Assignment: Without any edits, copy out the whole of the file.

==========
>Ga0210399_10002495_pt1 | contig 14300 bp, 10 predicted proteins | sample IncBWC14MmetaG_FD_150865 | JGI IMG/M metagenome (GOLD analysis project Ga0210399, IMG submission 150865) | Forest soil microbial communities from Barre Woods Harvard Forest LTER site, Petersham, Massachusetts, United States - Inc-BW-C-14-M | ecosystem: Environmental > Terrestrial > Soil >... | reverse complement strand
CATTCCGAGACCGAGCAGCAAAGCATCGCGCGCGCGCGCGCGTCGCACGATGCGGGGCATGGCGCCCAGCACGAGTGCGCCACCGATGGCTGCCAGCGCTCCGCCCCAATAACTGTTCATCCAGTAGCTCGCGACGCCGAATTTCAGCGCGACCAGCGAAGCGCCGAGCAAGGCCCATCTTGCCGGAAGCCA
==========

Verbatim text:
>Ga0210399_10002495_pt1 | contig 14300 bp, 10 predicted proteins | sample IncBWC14MmetaG_FD_150865 | JGI IMG/M metagenome (GOLD analysis project Ga0210399, IMG submission 150865) | Forest soil microbial communities from Barre Woods Harvard Forest LTER site, Petersham, Massachusetts, United States - Inc-BW-C-14-M | ecosystem: Environmental > Terrestrial > Soil >... | reverse complement strand
CATTCCGAGACCGAGCAGCAAAGCATCGCGCGCGCGCGCGCGTCGCACGATGCGGGGCATGGCGCCCAGCACGAGTGCGCCACCGATGGCTGCCAGCGCTCCGCCCCAATAACTGTTCATCCAGTAGCTCGCGACGCCGAATTTCAGCGCGACCAGCGAAGCGCCGAGCAAGGCCCATCTTGCCGGAAGCCA